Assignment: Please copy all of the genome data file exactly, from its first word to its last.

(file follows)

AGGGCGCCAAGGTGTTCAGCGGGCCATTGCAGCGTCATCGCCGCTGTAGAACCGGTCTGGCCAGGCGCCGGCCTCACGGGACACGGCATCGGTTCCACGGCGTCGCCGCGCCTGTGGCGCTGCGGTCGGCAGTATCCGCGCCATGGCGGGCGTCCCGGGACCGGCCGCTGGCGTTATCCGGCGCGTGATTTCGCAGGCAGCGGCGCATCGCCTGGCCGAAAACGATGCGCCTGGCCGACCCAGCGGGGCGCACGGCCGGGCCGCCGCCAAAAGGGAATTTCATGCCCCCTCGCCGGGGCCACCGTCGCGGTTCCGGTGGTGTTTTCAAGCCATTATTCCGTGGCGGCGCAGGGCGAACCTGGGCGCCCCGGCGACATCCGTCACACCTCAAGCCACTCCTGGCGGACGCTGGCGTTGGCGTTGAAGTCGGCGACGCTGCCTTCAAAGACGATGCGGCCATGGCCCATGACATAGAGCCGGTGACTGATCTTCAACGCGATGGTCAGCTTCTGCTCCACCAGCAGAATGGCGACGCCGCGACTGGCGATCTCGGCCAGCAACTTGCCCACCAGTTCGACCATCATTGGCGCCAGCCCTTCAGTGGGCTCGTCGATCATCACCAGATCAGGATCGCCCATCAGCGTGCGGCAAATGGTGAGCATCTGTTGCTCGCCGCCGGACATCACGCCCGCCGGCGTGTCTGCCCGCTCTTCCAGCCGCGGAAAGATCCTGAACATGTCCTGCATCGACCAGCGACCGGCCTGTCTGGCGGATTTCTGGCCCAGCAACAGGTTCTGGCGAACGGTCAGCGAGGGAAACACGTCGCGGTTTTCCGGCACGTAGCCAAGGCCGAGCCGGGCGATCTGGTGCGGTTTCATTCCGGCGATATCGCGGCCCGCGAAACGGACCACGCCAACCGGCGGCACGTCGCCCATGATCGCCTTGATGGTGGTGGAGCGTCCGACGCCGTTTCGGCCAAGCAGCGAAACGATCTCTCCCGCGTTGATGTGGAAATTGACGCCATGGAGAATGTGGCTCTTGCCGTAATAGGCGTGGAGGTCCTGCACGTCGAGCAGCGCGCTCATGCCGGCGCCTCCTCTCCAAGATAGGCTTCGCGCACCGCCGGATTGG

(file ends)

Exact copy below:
AGGGCGCCAAGGTGTTCAGCGGGCCATTGCAGCGTCATCGCCGCTGTAGAACCGGTCTGGCCAGGCGCCGGCCTCACGGGACACGGCATCGGTTCCACGGCGTCGCCGCGCCTGTGGCGCTGCGGTCGGCAGTATCCGCGCCATGGCGGGCGTCCCGGGACCGGCCGCTGGCGTTATCCGGCGCGTGATTTCGCAGGCAGCGGCGCATCGCCTGGCCGAAAACGATGCGCCTGGCCGACCCAGCGGGGCGCACGGCCGGGCCGCCGCCAAAAGGGAATTTCATGCCCCCTCGCCGGGGCCACCGTCGCGGTTCCGGTGGTGTTTTCAAGCCATTATTCCGTGGCGGCGCAGGGCGAACCTGGGCGCCCCGGCGACATCCGTCACACCTCAAGCCACTCCTGGCGGACGCTGGCGTTGGCGTTGAAGTCGGCGACGCTGCCTTCAAAGACGATGCGGCCATGGCCCATGACATAGAGCCGGTGACTGATCTTCAACGCGATGGTCAGCTTCTGCTCCACCAGCAGAATGGCGACGCCGCGACTGGCGATCTCGGCCAGCAACTTGCCCACCAGTTCGACCATCATTGGCGCCAGCCCTTCAGTGGGCTCGTCGATCATCACCAGATCAGGATCGCCCATCAGCGTGCGGCAAATGGTGAGCATCTGTTGCTCGCCGCCGGACATCACGCCCGCCGGCGTGTCTGCCCGCTCTTCCAGCCGCGGAAAGATCCTGAACATGTCCTGCATCGACCAGCGACCGGCCTGTCTGGCGGATTTCTGGCCCAGCAACAGGTTCTGGCGAACGGTCAGCGAGGGAAACACGTCGCGGTTTTCCGGCACGTAGCCAAGGCCGAGCCGGGCGATCTGGTGCGGTTTCATTCCGGCGATATCGCGGCCCGCGAAACGGACCACGCCAACCGGCGGCACGTCGCCCATGATCGCCTTGATGGTGGTGGAGCGTCCGACGCCGTTTCGGCCAAGCAGCGAAACGATCTCTCCCGCGTTGATGTGGAAATTGACGCCATGGAGAATGTGGCTCTTGCCGTAATAGGCGTGGAGGTCCTGCACGTCGAGCAGCGCGCTCATGCCGGCGCCTCCTCTCCAAGATAGGCTTCGCGCACCGCCGGATTGG